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Extreme Threats - GL Brown Prize Lecture 2015, The Physiological Society

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This talk is jointly hosted and kindly sponsored by the Physiological Society.

70% of Earth is covered in water. Only 15% of its surface is not water, desert, ice or mountain. Most of our planet is therefore hostile to life.

While humans can acclimatise to heat, cold and altitude, constrained by these capacities we would inhabit a very small portion of our planet. Instead, it is our behaviour that has allowed us to recreate our desired macro and microclimates.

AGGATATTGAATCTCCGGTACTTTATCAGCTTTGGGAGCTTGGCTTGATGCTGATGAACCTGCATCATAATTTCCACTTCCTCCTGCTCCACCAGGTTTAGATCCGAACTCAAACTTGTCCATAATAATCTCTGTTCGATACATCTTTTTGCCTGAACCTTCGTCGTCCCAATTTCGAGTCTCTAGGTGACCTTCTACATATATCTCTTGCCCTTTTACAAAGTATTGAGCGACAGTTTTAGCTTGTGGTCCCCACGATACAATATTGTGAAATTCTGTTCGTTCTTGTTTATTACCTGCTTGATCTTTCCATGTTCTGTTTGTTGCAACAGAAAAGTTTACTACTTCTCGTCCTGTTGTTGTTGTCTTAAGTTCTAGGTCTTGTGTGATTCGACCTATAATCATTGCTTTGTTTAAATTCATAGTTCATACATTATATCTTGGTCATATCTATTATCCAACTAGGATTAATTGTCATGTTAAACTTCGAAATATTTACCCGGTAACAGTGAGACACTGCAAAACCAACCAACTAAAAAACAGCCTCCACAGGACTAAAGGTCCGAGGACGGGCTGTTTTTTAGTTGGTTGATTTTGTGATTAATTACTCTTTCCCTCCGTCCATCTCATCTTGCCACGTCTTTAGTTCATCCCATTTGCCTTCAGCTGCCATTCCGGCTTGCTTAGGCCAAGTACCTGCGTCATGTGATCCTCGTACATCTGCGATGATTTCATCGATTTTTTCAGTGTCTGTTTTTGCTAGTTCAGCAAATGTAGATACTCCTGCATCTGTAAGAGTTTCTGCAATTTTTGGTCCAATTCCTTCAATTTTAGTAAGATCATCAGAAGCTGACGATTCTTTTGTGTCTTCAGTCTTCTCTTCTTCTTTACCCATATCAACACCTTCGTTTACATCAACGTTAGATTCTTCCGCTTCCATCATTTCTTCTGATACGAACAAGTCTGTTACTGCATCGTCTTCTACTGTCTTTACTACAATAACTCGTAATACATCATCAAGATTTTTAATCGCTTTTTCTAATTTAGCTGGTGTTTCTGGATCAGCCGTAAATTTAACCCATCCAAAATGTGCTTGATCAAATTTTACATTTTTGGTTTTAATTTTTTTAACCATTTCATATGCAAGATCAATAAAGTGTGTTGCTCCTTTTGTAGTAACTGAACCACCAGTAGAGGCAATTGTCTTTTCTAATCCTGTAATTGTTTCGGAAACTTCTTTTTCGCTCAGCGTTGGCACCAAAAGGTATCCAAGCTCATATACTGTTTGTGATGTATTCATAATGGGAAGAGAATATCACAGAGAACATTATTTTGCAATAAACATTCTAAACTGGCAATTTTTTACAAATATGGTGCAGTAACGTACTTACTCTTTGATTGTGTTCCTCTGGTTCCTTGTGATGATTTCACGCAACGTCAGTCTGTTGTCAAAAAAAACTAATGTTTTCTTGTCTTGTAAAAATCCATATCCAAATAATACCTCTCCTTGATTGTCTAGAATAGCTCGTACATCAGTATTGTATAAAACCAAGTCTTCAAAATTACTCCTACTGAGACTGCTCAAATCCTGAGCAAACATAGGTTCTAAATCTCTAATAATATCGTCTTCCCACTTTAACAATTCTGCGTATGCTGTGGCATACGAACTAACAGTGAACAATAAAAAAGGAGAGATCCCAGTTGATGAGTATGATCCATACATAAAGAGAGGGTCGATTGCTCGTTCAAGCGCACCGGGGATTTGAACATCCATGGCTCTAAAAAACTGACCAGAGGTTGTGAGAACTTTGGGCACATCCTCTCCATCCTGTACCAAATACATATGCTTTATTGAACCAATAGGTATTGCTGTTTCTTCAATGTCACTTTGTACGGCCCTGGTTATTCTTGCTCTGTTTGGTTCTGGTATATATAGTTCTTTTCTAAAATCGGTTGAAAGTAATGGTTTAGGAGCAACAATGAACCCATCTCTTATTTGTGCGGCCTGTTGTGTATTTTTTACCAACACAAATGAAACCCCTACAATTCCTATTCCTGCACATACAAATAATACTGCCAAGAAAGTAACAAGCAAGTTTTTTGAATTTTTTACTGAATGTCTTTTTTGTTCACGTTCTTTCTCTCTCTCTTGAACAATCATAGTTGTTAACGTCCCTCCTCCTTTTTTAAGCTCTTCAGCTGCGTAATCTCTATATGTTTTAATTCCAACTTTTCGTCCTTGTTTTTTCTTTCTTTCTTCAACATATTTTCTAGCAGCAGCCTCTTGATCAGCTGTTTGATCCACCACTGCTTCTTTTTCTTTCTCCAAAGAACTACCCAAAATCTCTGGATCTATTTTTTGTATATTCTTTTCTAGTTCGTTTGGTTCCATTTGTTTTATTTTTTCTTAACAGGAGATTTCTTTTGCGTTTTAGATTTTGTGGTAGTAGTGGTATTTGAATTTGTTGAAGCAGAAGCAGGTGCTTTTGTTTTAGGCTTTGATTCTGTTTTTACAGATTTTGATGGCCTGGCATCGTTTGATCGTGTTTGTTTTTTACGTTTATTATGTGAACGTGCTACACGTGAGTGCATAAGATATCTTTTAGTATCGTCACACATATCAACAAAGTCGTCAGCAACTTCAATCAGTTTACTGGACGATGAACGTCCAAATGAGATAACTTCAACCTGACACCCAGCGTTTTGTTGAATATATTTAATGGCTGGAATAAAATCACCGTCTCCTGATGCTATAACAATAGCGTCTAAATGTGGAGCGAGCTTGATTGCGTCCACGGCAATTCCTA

The technologies we rely on to colonise our planet have also limited our physiological adaptation. In the face of threats – such as in hypoxia, drowning, hypothermia, cold injury, hyperthermia and barotrauma – we often fall back on primitive and unevolved physiological defences. These problems arise everywhere, from mountaintops to outer space. What are their consequences and solutions?


This event is suitable for members of the public, and we especially welcome Physiological Society members residing locally. A site map for external guests can be found on . The talk venue is wheelchair-accessible.

This talk is part of the Foster Talks series.

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